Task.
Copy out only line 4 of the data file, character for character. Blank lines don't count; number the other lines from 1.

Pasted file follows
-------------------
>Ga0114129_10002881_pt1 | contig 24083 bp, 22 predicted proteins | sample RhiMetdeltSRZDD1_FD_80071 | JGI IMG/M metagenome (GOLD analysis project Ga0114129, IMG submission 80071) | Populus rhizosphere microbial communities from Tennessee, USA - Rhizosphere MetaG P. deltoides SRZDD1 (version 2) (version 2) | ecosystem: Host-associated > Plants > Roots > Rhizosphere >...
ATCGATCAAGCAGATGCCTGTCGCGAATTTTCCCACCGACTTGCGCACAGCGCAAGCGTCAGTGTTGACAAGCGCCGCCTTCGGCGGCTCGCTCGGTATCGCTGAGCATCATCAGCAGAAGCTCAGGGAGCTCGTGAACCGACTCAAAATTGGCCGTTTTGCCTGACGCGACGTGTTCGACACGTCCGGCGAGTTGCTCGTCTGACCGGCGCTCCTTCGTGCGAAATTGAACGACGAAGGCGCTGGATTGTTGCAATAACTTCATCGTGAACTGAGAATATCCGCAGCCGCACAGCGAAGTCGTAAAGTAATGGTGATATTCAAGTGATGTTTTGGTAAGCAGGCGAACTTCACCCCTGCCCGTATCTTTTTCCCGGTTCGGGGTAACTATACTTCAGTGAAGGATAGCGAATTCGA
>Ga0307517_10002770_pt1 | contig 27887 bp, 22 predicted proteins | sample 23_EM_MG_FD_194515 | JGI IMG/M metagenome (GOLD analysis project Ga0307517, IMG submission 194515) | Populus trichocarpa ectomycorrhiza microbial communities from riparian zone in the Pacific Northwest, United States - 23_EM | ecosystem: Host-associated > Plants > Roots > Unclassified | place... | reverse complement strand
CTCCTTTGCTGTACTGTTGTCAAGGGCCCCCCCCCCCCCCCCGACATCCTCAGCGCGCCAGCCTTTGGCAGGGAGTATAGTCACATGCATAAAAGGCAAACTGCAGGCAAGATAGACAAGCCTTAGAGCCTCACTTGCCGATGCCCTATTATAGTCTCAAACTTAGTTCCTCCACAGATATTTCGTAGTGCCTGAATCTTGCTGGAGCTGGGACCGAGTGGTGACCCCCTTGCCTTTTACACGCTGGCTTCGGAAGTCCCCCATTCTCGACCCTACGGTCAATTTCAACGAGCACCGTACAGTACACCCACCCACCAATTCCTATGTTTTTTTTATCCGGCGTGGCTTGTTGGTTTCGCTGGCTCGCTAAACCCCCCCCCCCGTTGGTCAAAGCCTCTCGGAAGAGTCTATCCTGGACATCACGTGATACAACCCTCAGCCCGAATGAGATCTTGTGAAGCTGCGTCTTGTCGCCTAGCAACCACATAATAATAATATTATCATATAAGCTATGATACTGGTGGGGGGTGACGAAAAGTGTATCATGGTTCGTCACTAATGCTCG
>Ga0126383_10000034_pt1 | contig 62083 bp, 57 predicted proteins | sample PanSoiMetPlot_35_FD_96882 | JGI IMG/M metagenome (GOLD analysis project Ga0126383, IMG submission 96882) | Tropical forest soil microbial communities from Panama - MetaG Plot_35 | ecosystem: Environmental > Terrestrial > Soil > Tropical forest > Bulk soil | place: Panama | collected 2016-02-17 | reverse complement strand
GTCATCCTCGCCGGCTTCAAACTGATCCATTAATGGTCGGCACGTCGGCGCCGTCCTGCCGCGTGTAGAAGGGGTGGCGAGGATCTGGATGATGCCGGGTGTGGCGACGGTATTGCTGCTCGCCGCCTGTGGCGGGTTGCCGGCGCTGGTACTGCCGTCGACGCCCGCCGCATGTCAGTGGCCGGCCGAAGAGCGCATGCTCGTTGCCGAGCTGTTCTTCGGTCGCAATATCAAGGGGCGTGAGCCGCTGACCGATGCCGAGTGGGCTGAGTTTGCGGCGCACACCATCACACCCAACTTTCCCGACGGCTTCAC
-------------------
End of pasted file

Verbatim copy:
CTCCTTTGCTGTACTGTTGTCAAGGGCCCCCCCCCCCCCCCCGACATCCTCAGCGCGCCAGCCTTTGGCAGGGAGTATAGTCACATGCATAAAAGGCAAACTGCAGGCAAGATAGACAAGCCTTAGAGCCTCACTTGCCGATGCCCTATTATAGTCTCAAACTTAGTTCCTCCACAGATATTTCGTAGTGCCTGAATCTTGCTGGAGCTGGGACCGAGTGGTGACCCCCTTGCCTTTTACACGCTGGCTTCGGAAGTCCCCCATTCTCGACCCTACGGTCAATTTCAACGAGCACCGTACAGTACACCCACCCACCAATTCCTATGTTTTTTTTATCCGGCGTGGCTTGTTGGTTTCGCTGGCTCGCTAAACCCCCCCCCCCGTTGGTCAAAGCCTCTCGGAAGAGTCTATCCTGGACATCACGTGATACAACCCTCAGCCCGAATGAGATCTTGTGAAGCTGCGTCTTGTCGCCTAGCAACCACATAATAATAATATTATCATATAAGCTATGATACTGGTGGGGGGTGACGAAAAGTGTATCATGGTTCGTCACTAATGCTCG